I first met Ruth when I was a student, in the fervently
ideological sixties. Ruth was the wife of a young
shochet who had smicha. She wasn't quite a
rebbetzin yet — her husband had no flock and
they were both so young. There was a crowd of us,
`identified' though not necessarily religious Jewish
students, who kind of gravitated towards Ruth's house on
Shabbos, Purim, on and on.
Ruth's door was always open for us. Ruth's larder could
always feed another guest. Ruth's smile was ever-present and
nothing seemed to faze her.
In those far-off days, I used to almost pity Ruth. She was
`tied down' to her house. She produced baby after baby and
what a fuss was made when she finally had a boy! She didn't
seem to question her lot. All she had was the pots and pans,
the diapers, the washing, the housework, the care of the
children. What was she doing to expand her mind? How could
she stand to be so subservient?
"What do you want to do all this studying for; it's not going
to help you change a dirty diaper!" she would remark.
I couldn't understand it. My idealism, my home thought-out
version of women's lib, my inability to accept anything
unquestioningly — were all challenged by this simple
Ruth radiated contentment. She was so happy with her lot. She
adored her husband, a jolly, outgoing, outreaching and
brilliant man. She used to give lessons in Kitzur Shulchon
Oruch to some girls.
"What about gemora?"
"What do you want to learn that for?" she said with her
smiley, contented but dumbfounded voice.
I couldn't possibly understand then that Ruth was a true
product of her upbringing. A Stamford Hill girl who had
reached her ultimate role, her tachlis.
I spent Shabbos after Shabbos by her. I would babysit in the
afternoon so that Abba and Imma could have their Shabbos
rest. In those days, I couldn't really understand why they
needed to sleep. I helped make the salads and things for the
unknowable influx of visitors for seuda shlishis. And
all the while I was changing, growing in my Yiddishkeit from
a "United Synagogue" (a step under Mizrachi) shul-goer
into a "I'm not quite sure how you would put it."
I was after consistency; I was after understanding; I was
after doing things correctly. BUT! I was battling with logic.
I was fumbling with fairness, and my status as a woman just
had me floored.
I visited Ruth several times, after I was married. I brought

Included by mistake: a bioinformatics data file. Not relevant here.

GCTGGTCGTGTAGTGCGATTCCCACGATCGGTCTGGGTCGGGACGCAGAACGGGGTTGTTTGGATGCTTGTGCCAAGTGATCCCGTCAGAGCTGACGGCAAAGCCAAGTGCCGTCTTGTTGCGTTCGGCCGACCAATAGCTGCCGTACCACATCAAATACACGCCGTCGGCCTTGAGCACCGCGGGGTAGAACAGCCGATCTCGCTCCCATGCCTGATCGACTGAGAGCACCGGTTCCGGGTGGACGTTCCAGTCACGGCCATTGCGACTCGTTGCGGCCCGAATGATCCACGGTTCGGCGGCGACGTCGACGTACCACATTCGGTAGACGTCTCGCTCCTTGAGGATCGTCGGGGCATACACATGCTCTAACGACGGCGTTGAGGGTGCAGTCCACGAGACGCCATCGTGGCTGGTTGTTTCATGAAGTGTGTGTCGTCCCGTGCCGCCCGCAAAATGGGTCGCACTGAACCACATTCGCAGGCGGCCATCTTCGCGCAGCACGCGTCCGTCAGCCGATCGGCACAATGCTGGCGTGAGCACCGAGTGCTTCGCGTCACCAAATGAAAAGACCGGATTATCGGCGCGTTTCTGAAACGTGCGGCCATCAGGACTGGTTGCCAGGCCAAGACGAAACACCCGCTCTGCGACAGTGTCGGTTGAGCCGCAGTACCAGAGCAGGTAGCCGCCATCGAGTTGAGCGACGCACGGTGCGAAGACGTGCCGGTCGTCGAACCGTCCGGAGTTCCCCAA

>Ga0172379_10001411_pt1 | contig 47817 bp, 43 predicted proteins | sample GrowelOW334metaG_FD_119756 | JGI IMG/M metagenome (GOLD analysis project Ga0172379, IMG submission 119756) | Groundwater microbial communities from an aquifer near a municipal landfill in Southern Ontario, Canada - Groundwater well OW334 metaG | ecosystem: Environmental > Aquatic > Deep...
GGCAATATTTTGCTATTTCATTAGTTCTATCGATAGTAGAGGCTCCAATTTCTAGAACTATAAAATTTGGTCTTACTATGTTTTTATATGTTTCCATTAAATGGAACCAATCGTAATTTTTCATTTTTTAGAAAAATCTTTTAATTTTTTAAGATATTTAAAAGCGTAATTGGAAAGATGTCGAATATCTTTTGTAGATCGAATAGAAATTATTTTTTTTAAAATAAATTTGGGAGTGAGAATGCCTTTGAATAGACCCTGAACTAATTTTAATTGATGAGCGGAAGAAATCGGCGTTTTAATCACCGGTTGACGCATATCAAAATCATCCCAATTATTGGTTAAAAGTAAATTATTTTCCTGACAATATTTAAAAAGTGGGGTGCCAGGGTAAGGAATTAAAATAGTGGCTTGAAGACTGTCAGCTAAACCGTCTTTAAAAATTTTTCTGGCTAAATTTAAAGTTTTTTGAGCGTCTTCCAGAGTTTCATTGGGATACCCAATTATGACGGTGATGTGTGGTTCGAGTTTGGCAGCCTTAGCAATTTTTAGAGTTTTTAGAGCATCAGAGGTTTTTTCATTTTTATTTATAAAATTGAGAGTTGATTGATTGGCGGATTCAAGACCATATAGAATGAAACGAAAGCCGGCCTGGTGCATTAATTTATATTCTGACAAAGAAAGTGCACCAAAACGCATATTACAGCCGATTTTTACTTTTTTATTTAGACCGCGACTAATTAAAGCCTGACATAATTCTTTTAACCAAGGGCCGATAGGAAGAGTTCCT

my little three-boy brood to be inspected by the "mother of
all mothers." I drank in that non-stop inner contentment that
only Ruth could radiate. Though at first, a bit bemused by
the numbers, soon my boys just blended with Ruth's household
and they, like me, wanted to stay.
Now, several of my own boys later, and in a different
country, I can only contact Ruth on the telephone. Yes, her
voice on the phone still transmits that radiant, contented
smile, and my poor tainted mind still cannot let that
contentment just flow over and become a permanent part of
I wonder what the answer is with our own precious children. I
think of Ruth and I wish that I could be like her. I will
that my questions and discomforts would leave me in peace. I
long to be able to ignore those feelings in the pit of my
stomach that come every time I think my `rights' are being
ignored. I wonder how I could ever get back to the Yiddishe
Mama who reacts with her emotions, her instincts and not with
Can we really stop our girls from being infiltrated by
today's imperatives? Do we know how to package and sell the
real Jewish Woman of Valor to our precious progeny?
I saw in England, some time ago, that the Chief Rabbinate was
trying to set up a committee whose aim was to find a more
acceptable Jewish Woman image to put over in this day-and-
age. I shuddered. The `real thing' is such a beautiful image,
if only people wouldn't buy `this day-and-age' as an
My brain screams at me that girls have a right to know, that
a girl should be allowed to think for herself, that she
should be allowed to use the brain that Hashem gave her. Yet
I know that on that slippery path, there are infiltrators;
there are foreign value systems; there is discontent and
Ruth wasn't told that things should be different. She is
doing what she wants to do. I wonder. Oh, how I wonder: how
can we bring up a generation of `Ruths' in THIS DAY AND